Subject: Re: [ub] A proposal to define signed overflow submitted?
From: Lawrence Crowl (Lawrence_at_[hidden])
Date: 2018-03-12 19:22:12
On 3/12/18, Arthur O'Dwyer <arthur.j.odwyer_at_[hidden]> wrote:
> On Mar 12, 2018, Lawrence Crowl <Lawrence_at_[hidden]> wrote:
>> So the application intended modular arithmetic? I was concerned about
>> the normal case where 'unsigned' is used to constrain the value range,
>> not to get modular arithmetic.
> IMNSHO, if anyone is using unsigned types "to constrain the value range,"
> they are doing computers wrong. That is *not* what signed vs. unsigned
> types are for.
I note that size_t is unsigned to constrain the value range, not to obtain
> As Lawrence himself wrote earlier in this thread:
>> If integer overflow is undefined behavior, then it is wrong. Tools can
>> detect wrong programs and report them.
> The contrapositive is: "If the programmer is using a type where integer
> overflow is well-defined to wrap, then we can assume that the program
> relies on that wrapping behavior (because there would otherwise be a
> strong incentive for the programmer to use a type that detects and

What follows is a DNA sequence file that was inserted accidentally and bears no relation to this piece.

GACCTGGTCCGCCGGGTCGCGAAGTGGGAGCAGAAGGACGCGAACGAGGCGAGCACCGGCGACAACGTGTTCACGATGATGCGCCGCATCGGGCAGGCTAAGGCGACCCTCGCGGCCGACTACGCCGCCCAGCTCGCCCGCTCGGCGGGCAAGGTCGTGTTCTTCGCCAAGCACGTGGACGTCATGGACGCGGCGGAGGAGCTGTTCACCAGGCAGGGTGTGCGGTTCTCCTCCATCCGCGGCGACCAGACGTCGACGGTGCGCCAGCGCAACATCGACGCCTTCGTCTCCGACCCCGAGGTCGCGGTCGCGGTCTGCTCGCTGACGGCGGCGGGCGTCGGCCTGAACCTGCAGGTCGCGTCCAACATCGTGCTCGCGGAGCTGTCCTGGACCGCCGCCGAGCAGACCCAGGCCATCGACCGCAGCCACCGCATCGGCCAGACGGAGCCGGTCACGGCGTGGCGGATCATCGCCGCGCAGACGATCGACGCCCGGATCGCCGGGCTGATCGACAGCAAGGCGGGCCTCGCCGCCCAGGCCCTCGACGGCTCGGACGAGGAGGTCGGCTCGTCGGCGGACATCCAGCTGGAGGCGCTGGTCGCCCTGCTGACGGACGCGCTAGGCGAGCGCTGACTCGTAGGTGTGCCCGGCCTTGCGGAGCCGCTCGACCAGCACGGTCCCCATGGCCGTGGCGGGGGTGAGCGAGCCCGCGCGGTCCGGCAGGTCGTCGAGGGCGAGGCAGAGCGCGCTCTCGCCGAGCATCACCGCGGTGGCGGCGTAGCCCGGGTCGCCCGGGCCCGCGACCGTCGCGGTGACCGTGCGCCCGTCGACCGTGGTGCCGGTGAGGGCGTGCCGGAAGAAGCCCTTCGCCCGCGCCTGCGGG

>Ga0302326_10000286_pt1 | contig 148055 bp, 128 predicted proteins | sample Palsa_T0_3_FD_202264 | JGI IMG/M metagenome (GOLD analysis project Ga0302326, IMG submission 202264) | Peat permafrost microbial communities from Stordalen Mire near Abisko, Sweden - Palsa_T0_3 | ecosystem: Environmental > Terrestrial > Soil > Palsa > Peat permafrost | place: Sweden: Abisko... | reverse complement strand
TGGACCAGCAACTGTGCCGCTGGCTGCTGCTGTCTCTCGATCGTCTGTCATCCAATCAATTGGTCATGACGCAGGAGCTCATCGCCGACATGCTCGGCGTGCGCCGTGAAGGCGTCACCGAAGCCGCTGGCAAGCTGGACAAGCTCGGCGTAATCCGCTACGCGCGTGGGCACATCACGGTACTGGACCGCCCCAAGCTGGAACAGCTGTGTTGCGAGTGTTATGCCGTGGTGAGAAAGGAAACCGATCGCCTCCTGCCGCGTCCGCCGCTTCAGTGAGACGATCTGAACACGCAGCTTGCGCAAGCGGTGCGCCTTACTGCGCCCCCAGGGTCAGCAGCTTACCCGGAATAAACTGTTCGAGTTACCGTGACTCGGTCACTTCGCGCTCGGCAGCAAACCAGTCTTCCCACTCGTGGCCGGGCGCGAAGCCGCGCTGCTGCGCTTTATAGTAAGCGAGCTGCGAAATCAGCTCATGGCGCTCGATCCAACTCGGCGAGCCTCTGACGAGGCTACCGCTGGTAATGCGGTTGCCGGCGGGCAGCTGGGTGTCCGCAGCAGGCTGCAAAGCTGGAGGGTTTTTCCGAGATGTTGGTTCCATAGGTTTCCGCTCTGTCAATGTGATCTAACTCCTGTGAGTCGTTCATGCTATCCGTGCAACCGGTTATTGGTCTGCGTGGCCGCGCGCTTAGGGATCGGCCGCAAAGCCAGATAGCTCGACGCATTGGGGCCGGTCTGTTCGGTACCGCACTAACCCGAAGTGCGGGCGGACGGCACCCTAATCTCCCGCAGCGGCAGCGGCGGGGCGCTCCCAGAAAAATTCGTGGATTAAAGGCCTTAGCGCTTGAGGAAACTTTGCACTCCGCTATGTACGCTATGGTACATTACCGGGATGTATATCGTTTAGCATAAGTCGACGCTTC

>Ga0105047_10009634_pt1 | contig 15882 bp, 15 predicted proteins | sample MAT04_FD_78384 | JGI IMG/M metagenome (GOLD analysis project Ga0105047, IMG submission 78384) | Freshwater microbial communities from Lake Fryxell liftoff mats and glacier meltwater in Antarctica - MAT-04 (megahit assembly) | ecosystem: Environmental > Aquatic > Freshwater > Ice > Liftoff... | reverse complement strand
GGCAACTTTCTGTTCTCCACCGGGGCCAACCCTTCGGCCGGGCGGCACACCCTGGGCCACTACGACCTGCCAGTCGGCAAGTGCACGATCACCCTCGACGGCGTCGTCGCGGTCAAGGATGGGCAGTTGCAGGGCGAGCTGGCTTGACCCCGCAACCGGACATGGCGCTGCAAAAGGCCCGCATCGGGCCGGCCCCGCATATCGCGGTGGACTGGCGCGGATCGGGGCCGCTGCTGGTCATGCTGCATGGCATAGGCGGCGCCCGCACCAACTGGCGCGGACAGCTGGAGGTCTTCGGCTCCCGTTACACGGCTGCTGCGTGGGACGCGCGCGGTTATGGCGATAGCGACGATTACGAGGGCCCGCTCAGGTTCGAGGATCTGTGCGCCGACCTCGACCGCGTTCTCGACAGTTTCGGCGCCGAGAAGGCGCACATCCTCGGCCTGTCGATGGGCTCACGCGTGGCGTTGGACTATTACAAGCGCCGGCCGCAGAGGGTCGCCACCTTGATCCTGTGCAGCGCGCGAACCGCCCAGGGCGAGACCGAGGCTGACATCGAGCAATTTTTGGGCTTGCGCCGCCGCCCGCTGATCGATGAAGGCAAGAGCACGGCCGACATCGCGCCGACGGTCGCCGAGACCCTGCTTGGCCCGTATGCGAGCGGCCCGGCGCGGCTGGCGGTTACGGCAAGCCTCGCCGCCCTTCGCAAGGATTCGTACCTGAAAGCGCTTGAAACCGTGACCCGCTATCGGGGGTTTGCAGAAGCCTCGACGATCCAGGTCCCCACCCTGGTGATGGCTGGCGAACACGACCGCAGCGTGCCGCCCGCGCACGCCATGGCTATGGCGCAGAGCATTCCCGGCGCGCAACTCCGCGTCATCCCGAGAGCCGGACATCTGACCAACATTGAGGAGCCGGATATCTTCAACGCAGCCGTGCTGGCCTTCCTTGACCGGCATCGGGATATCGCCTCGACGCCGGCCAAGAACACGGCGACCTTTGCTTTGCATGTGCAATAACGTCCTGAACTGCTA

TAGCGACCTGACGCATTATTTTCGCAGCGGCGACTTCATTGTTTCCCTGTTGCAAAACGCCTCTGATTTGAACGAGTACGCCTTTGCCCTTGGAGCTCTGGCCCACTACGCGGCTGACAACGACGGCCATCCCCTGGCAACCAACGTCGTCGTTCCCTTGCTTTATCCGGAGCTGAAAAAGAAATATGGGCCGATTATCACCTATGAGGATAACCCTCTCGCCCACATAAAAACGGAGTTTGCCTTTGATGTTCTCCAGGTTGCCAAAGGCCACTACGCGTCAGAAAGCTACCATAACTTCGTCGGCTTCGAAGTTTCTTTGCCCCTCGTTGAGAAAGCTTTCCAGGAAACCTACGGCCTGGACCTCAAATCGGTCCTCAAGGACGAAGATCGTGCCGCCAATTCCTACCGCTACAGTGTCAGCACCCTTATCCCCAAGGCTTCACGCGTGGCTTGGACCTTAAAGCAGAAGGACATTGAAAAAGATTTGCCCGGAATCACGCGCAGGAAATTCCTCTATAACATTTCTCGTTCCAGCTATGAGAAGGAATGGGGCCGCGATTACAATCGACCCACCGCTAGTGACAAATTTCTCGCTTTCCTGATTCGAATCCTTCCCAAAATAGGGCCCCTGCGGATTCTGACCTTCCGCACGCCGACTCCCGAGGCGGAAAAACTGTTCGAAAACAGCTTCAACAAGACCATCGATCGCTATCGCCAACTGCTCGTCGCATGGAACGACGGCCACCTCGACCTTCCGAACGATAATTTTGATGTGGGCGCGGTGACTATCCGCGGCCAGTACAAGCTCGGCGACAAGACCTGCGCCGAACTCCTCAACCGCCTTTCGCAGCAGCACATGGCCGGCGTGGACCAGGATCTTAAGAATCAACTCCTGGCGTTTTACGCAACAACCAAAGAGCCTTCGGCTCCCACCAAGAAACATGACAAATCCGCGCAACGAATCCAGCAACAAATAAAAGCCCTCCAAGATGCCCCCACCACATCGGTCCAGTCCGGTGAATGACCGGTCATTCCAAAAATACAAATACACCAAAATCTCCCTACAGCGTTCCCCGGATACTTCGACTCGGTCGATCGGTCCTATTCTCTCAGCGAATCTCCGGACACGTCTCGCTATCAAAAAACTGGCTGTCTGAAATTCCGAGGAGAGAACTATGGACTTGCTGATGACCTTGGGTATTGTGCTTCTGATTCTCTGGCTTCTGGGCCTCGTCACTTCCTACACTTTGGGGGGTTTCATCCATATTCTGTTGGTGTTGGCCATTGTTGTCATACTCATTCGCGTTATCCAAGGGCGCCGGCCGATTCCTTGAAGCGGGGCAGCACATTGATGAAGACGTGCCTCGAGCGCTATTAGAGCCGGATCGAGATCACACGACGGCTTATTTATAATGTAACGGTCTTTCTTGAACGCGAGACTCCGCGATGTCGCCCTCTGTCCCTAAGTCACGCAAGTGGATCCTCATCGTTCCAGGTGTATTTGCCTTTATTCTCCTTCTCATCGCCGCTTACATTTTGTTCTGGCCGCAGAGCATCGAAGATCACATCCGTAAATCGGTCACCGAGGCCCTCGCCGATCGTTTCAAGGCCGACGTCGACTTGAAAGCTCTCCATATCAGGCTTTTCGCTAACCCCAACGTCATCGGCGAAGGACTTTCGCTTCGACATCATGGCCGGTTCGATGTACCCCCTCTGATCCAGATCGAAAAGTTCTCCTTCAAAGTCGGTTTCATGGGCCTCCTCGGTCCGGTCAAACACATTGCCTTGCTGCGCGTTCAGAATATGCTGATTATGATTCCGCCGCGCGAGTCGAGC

> reports unintended overflow)."
Yes. For the most part, programmers should be explicit when they want
anything other than mathematical integers.
> The original design for the STL contained the "unsigned for value range"
> antipattern. Consequently, they ran into trouble immediately: for
> example, `std::string::find
> <https://en.cppreference.com/w/cpp/string/basic_string/find>` returns an
> index into the string, naturally of type `std::string::size_type`. But
> size_type is unsigned! So instead of returning "negative 1" to indicate
> the "not found" case, they had to make it return `size_type(-1)`, a.k.a.
> `std::string::npos` -- which is a positive value! This means that
> callers have to write cumbersome things such as
> if (s.find('k') != std::string::npos)
> where it would be more natural to write
> if (s.find('k') >= 0)
I won't disagree with the easier syntax of the latter, but I note that
the function itself is returning two things: the search status, and iff
successful the index of the found object.
> This is sort of parallel to my quotation of Lawrence above: If every
> possible value in the domain of a given type is a valid output (e.g.
> from `find`), then there is no value left over with which the function
> can signal failure at runtime. And if every possible value in the
> domain is a valid *input* (e.g. to `malloc`), then there is no way for
> the function to detect incorrect input at runtime.
This problem is why I proposed the status_value class.
> If it weren't for the STL's `size_type` snafu continually muddying the
> waters for new learners, I doubt people would be falling into the
> "unsigned for value range" antipattern anymore.
Well, I would, but I tend to use it to avoid ill-formed negative inputs.
-- Lawrence Crowl
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